The Business of Changing The World: Corporate Philanthropy
Last night I attended a dinner to celebrate the release of The Business of Changing The World: Twenty Great Leaders on Strategic Corporate Philanthropy, a book by salesforce.com's Marc Benioff (written with Carlye Adler) that covers corporate philanthropy, with essays by Michael Dell, Craig Barrett (Intel), Mike Eskew (UPS), Jean-Pierre Garnier (GlaxoSmithKline), Phil Marineau (Levi Strauss), Steve Case (AOL) and a dozen other executives.
Last night I attended a dinner to celebrate the release of The Business of Changing The World: Twenty Great Leaders on Strategic Corporate Philanthropy, a book by salesforce.com's Marc Benioff (written with Carlye Adler) that covers corporate philanthropy, with essays by Michael Dell, Craig Barrett (Intel), Mike Eskew (UPS), Jean-Pierre Garnier (GlaxoSmithKline), Phil Marineau (Levi Strauss), Steve Case (AOL) and a dozen other executives. Corporate philanthropic foundations in the U.S. provide about $30 billion a year in funding for causes. Benioff's Salesforce Foundation is funded with 1 percent of the company's stock, 1 percent of company profits (through product donations to over 1,000 nonprofits) and donating 1 percent of employee working hours to community service.
In the introduction to the book, Benioff writes:
"I'm amazed by the potential of more companies employing integrated philanthropic initiatives at earlier stages in their life cycle. What if this were done on an even more massive scale? Consider what would happen if a top-tier venture capital firm required the companies in which it invested to place 1 percent of their equity in a foundation serving the communities in which they do business. If embraced, this new model could dramatically increase the percentage of overall corporate donations and even lead to what Fortune magazine writer David Kirkpatrick has called 'the end of philanthropy' and prove the true power of the integrated community service model."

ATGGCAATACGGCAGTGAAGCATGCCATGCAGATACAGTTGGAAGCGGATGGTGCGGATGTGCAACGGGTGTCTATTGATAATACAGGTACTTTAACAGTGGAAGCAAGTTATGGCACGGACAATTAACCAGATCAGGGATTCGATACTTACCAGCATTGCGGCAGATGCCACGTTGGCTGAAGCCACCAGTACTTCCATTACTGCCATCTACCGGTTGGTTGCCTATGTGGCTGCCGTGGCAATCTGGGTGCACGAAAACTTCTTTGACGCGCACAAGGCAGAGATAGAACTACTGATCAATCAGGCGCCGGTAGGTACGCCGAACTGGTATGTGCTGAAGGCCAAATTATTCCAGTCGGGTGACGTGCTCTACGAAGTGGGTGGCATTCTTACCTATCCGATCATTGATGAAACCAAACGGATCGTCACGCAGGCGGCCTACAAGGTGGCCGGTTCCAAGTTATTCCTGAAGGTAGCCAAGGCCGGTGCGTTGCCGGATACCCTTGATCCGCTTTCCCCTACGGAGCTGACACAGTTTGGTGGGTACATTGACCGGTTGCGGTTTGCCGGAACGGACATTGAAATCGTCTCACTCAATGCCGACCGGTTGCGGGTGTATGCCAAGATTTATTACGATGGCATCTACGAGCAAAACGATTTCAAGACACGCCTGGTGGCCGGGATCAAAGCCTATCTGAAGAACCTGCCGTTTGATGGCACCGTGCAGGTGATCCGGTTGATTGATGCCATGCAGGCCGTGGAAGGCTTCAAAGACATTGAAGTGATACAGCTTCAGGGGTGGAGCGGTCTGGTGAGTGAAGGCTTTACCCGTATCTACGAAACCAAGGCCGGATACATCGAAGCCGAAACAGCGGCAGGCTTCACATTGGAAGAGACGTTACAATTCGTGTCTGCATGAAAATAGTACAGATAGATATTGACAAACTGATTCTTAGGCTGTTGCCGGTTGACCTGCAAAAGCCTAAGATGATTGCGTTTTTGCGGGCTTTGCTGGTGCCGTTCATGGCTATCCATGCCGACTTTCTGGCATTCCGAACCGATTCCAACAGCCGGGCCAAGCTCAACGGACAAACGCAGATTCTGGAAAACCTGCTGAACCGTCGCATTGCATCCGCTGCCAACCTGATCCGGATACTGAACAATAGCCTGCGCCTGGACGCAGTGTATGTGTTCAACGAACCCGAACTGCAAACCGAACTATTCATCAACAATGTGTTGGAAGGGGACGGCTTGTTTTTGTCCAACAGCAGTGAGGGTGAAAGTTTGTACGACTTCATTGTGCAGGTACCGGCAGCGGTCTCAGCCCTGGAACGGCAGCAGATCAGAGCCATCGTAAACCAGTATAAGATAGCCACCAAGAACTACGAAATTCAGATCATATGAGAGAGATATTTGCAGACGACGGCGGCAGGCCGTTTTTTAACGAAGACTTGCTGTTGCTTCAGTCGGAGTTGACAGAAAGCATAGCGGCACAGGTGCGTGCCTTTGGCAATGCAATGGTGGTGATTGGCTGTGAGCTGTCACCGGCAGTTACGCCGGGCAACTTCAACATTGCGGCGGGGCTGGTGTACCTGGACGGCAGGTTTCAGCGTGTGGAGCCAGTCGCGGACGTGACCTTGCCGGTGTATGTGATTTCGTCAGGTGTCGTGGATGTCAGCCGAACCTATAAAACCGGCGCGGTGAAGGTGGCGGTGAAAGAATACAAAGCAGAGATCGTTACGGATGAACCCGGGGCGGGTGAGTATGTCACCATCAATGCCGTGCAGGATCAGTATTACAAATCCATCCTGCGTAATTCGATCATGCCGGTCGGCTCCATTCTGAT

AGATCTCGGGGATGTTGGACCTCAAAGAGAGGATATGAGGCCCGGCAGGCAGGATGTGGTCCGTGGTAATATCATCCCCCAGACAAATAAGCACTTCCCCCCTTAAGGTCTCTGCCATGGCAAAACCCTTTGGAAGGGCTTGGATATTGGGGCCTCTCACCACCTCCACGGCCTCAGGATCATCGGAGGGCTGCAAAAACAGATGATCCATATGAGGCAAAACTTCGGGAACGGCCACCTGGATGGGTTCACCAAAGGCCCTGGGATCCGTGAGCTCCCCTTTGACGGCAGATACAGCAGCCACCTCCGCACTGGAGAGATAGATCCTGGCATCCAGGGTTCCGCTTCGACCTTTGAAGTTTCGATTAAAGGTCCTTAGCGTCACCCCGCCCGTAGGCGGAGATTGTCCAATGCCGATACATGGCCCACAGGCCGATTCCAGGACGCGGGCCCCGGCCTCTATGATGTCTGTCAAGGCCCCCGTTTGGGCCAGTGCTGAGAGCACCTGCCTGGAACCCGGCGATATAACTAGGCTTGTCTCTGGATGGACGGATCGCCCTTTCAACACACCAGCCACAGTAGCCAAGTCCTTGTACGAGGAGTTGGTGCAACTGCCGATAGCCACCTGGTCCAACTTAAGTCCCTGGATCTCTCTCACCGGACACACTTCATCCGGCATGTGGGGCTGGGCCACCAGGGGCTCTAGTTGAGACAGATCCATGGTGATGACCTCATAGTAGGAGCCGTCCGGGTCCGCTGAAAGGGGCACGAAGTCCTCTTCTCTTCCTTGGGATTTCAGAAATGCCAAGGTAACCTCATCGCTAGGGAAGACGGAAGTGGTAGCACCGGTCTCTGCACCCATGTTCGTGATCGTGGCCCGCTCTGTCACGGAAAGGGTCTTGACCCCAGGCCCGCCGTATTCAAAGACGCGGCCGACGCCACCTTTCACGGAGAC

Google followed salesforce.com's lead, placing 1 percent of its equity into a foundation.
During the dinner, several nonprofit directors, who were also salesforce.com users, talked about their various efforts to make the world a better place. It was a humbling experience. HopeLab, for example, developed a game, Re-Mission, for children being treated for cancer. According to Richard Tate of HopeLab, stuidies have shown that patients who play Re-Mission, a 3D shooter game that takes players on a journey through the bodies of young patients, fighting different kinds of cancer a nanobot named Roxxi, improves adherence to cancer therapy regimens, cancer-related knowledge, self-efficacy, and quality of life. VolunteerMatch provides a service for volunteers and businesses to find local nonprofits and to match them based on skills and interests. In its eight-year history, VolunteerMatch has matches 2.6 million volunteers with more than 42,000 nonprofits in the U.S. Project Homeless Connect is rallying 2,000 citizens in San Francisco this week to provide San Francisco's homeless population with easy access to medical and social services.
At the end of the dinner, Benioff told a story of volunteerism and having some friends in high places. A group volunteers were helping to put computers in a school in Washington D.C., climbing up three floors in 110-degree heat. They called Benioff to say they needed more help. Benioff promptly called Colin Powell, who within 30 minutes had enlisted several U.S. Marines to assist in the effort. That story also makes a nice transition into salesforce.com's Dreamforce event next week, where Colin Powell will be a keynote speaker. It would philanthropic of the former Secretary of State to address what's gone wrong with this country of ours and how to fix it, but I doubt that will be his subject matter.